Scientists think that gourds were either deliberately introduced from Asia and America, or they may have floated across the sea to Polynesia and have then grown from the seeds inside. Many gourds are cultivated as ornamentals or food crops, and some can be dried and used to make utensils, cups, bottles, scoops, ladles, fishnet floats, whistles, rattles, pipes, birdhouses, and other useful objects.
Most gourds are native to tropical or warm temperate climates. They require a long growing season to mature and are killed by frost. Well-drained fertile soil and a trellis, fence, or wall to provide support for the vines aid in the development of well-shaped unblemished fruits.
In Polynesia, gourds and taro were grown in shallow hollows to retain moisture. Polynesians built stone walls and rows for shelter and as boundaries around the gardens. They also used fences and shallow ditches. These methods were brought to New Zealand, where the Polynesian colonists quickly learned to adapt their planting regimes and techniques to the cooler climate.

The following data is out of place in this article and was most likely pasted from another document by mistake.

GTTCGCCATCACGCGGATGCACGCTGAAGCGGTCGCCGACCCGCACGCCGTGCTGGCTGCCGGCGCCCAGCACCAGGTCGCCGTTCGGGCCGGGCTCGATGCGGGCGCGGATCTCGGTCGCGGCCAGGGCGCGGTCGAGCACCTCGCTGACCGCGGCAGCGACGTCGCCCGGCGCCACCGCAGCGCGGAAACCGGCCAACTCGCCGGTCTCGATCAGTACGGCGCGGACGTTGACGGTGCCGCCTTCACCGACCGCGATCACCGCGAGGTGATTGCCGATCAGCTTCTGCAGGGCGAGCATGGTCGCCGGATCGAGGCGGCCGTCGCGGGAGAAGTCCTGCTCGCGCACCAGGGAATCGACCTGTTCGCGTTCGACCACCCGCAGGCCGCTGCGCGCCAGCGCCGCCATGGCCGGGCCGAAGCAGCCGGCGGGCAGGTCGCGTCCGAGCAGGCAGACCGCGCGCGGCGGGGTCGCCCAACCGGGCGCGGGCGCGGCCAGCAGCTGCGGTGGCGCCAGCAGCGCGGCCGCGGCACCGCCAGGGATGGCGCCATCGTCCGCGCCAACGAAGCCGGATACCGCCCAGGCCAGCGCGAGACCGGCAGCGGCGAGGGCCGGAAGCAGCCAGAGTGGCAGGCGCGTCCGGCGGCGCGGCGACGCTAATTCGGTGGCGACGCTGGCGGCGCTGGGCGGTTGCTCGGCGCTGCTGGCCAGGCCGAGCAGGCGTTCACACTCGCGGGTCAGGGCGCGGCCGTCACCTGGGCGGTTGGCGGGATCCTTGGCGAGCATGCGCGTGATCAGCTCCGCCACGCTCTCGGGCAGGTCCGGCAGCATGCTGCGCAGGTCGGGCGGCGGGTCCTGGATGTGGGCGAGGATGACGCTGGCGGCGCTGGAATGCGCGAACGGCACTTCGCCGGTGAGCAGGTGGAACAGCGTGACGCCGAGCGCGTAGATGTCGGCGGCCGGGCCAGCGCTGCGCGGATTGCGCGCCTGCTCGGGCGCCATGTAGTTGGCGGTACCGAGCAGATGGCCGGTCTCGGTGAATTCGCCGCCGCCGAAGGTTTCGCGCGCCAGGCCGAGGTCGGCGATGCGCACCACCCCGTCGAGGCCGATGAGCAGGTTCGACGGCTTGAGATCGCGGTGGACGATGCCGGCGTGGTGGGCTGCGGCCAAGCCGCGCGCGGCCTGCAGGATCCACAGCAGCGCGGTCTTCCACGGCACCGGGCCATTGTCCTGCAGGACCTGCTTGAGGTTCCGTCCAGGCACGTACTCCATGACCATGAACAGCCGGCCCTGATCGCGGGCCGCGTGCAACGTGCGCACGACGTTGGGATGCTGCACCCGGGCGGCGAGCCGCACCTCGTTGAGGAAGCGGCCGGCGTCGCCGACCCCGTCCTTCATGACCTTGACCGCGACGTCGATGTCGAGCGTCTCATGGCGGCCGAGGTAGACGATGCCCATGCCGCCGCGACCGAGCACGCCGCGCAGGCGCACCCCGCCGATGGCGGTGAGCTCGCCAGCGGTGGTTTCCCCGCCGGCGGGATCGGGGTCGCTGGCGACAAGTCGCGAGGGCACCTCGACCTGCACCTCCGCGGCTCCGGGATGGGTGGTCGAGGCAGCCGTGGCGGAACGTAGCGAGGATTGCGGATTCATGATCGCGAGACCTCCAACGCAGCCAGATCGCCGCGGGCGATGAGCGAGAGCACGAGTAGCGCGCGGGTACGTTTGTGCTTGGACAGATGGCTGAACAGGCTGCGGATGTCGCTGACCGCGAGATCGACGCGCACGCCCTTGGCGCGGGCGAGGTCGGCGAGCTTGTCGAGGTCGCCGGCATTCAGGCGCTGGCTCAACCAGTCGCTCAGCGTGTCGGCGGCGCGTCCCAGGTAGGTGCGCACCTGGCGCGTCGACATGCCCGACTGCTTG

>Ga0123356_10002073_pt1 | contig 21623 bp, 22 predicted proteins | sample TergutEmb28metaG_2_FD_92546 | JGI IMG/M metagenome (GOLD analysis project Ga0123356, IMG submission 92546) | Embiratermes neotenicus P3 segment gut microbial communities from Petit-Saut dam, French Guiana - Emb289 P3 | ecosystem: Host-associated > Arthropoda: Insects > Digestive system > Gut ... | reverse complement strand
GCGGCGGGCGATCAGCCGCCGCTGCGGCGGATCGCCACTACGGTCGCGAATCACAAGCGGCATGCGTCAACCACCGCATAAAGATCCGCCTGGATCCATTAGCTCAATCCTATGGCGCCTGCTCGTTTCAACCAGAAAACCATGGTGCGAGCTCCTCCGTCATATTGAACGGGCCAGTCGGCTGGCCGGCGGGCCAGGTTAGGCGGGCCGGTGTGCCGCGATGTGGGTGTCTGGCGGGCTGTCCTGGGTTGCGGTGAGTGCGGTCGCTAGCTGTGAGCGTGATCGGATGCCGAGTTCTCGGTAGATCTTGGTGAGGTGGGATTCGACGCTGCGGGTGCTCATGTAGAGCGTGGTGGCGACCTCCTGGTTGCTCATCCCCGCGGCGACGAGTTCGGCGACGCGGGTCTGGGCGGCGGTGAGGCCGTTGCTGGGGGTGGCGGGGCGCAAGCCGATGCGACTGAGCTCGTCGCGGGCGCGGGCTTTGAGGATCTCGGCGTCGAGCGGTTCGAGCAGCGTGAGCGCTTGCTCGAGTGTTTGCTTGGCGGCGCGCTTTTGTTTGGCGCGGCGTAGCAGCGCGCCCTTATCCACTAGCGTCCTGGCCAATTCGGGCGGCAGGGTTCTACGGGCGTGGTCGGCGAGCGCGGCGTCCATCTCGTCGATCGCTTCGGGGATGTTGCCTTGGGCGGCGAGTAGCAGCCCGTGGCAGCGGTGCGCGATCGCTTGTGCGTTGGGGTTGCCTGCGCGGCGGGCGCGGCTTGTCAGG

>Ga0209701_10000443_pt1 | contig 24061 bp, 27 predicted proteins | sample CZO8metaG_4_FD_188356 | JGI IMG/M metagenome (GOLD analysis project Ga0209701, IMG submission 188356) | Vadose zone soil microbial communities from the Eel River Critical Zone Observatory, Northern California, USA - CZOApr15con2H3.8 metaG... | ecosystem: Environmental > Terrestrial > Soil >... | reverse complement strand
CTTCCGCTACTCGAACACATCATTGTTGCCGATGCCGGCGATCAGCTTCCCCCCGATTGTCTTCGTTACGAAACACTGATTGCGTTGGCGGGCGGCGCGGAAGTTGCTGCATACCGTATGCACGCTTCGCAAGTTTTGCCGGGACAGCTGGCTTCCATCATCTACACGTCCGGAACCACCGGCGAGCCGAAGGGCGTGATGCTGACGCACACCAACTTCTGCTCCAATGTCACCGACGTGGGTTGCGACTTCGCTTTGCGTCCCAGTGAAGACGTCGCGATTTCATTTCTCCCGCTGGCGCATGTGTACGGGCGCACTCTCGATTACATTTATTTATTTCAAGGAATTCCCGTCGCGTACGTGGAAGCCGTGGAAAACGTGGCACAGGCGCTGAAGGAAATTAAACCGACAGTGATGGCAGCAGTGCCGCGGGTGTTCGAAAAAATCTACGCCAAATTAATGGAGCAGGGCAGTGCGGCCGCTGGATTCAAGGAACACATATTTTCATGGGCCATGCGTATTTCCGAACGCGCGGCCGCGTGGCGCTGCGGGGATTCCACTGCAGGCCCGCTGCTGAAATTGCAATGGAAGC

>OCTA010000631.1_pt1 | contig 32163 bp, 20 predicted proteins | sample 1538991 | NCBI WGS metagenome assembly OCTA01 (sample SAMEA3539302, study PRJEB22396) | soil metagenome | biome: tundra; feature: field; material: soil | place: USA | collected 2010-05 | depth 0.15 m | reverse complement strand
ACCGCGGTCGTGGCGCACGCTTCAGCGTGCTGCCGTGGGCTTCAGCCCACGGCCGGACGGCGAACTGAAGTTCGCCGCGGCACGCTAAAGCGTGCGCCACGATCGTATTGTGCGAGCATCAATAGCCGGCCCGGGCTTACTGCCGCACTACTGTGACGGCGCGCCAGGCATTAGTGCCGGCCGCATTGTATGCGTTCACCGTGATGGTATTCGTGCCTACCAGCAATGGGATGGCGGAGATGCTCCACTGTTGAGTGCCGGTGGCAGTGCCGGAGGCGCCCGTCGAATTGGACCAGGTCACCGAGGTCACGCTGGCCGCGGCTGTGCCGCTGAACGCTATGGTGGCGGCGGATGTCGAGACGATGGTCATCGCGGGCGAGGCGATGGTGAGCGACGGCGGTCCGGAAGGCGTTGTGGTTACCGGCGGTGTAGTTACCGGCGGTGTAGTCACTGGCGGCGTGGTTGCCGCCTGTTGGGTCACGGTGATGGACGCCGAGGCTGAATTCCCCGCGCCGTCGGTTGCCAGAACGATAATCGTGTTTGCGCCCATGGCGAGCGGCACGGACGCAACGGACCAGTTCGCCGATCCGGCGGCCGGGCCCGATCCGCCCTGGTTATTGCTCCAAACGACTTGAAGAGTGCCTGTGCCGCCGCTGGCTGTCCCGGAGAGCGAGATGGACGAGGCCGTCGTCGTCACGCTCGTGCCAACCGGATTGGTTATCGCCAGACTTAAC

The growing season was restricted to the warmer months, and they added coarse sand and gravel to soil – probably to improve drainage, increase the temperature, and extend the period of plant growth. This was particularly important from Marlborough South to the Banks Peninsula (the southern limit of kūmara growing).